No problem at all with the preaching. It’s a good reminder.

I changed the motor oil and pump oil and the damn thing is still knocking (what I call knocking anyway). I can’t tell if the sound is coming from the pump or motor, but it is still there. I’m losing pressure also. I’m guessing it’s 25% lower in pressure. The noise gets louder and more frequent the longer I run the machine. I took a video so I’ll try to upload a you tube link here in a bit so you can listen in…

Here’s the video of the machine running https://www.youtube.com/watch?v=UsCC_A8oga0

I was looking at rebuild kits and it looks like they are upward around $200 plus special tools to get the job done? So maybe close to $300 with the tool plus however long it would take to install the kit. If that’s what needs to happen, I probably need to come up with a model number and my plaque on my pump is blank. There are absolutely no characters on the plaque. Not sure how I’m going to identify the pump if that’s what needs to happen. I was told it was a General pump…

That’s definitely a weird sound. I wouldn’t drop money on a rebuild kit yet unless you’re willing to roll the dice that it will fix your problem for sure. I would think it would but see what others recommend. Hopefully someone will be able to tell you what it is by the sound. Maybe a valve? I recently restored an older Karcher and the kit was a little more than $300. It didn’t take any special tools though. Some of the valves were a pain to get out though. I did almost order a set of valve pliers or whatever they’re called but was able to get them out.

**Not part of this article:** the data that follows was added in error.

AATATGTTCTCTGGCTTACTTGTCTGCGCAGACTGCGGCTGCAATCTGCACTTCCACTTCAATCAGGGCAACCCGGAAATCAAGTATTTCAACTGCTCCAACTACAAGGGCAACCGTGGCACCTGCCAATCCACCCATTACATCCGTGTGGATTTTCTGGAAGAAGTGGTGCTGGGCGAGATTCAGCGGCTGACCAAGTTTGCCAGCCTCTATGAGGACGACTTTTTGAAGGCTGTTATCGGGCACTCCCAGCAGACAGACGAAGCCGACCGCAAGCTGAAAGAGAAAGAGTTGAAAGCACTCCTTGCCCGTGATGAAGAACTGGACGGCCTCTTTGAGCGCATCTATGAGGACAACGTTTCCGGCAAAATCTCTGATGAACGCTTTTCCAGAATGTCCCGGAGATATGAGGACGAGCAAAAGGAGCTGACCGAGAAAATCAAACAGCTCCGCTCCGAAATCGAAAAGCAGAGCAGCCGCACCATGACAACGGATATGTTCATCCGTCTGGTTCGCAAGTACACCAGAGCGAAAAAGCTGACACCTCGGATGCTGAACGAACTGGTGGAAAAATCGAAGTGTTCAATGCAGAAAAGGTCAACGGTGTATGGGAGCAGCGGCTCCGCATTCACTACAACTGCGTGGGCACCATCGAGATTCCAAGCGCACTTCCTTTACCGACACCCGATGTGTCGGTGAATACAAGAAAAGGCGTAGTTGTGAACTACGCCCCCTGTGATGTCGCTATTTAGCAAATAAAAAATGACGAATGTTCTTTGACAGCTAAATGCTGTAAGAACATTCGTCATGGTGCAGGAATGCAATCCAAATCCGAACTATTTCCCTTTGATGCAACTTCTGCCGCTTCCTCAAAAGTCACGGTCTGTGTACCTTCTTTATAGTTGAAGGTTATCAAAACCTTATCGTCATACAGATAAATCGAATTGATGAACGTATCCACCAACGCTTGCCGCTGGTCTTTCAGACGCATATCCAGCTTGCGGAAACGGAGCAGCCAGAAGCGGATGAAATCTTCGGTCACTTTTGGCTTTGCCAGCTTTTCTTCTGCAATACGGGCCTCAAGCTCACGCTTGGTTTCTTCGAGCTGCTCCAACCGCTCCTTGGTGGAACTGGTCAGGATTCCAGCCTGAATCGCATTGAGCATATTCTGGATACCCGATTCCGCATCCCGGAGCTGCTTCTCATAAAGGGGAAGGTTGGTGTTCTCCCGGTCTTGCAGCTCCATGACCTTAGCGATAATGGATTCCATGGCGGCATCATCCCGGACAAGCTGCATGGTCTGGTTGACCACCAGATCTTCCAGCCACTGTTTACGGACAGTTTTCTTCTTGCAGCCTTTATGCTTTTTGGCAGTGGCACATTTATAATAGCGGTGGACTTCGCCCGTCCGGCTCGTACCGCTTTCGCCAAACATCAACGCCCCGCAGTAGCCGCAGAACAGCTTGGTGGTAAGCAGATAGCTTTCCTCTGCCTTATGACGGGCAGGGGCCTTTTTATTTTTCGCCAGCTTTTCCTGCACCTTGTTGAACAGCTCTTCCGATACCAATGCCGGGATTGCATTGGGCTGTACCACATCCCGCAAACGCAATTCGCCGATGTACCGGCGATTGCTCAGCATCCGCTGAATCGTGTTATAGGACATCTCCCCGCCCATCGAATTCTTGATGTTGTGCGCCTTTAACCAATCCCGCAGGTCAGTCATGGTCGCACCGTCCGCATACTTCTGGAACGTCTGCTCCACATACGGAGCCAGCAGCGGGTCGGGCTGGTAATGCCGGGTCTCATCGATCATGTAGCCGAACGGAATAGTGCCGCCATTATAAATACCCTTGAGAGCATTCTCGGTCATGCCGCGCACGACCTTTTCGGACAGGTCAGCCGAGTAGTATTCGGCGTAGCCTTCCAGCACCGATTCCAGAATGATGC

Look all over the pump for numbers. I’d be surprised if there wasn’t something stamped into the housing. What brand is the washer or engine? Maybe posting some pictures of the pump will help someone at least identify the brand so you can contact the manufacturer for further guidance. Have to figure out a way to find out what pump it is in order to get a rebuild kit. If all else fails you could take it to a shop or buy a new pump. How many gpm and psi?

I’d put a pressure gauge on it first and see what it’s really putting out. For not much more than $300 you could probably buy a new pump… What brand and size is that engine? Couldn’t tell from the video.

1 Like

The brand of the washer is unknown. It has a Honda GX390 and pump is 4gpm @4000psi. I can’t find a stamp anywhere on the pump- just the plaque that is washed away. I think I might get with General and see if they can identify the pump for starters. That still doesn’t really solve my problem.

What do you mean by “wallowed” out a rod? I understand where the rods are in the pump, but your terminology is throwing me off a bit. What should I be looking for when inspecting the plungers/rods? I have a gauge on order so I can have more control over the pressure. I’ve been on You Tube for hours learning more about belt drives and the benefits. I have yet to find conversion kits from a direct drive to a belt drive and from what I understand, it really wouldn’t be worth it unless I have a larger motor (Maybe 18gpm?) and a beefy Udor pump. At that point, I would be starting from scratch with a build and this machine would be the backup toy.

Wallowed makes so much more sense now that it has been explained. If I knew what the rods were doing previously, I’d understand the term without
confusion. Thanks for the detailed explanation on where to go next!

Good deal and you’re most welcome. Post up if you need help lining out some split taper bushings and sheaves for your new pump should you decide to slap it with a belt. Making up a way to tension your drive belts isn’t that hard so you just need a platform. If you need it mobile they even have bare aluminum carts with belt guards ready to go. I think I remember seeing them for about $180

Took me a million years to find these. I was determined, but my wife would tell you, when am I not lol

1 Like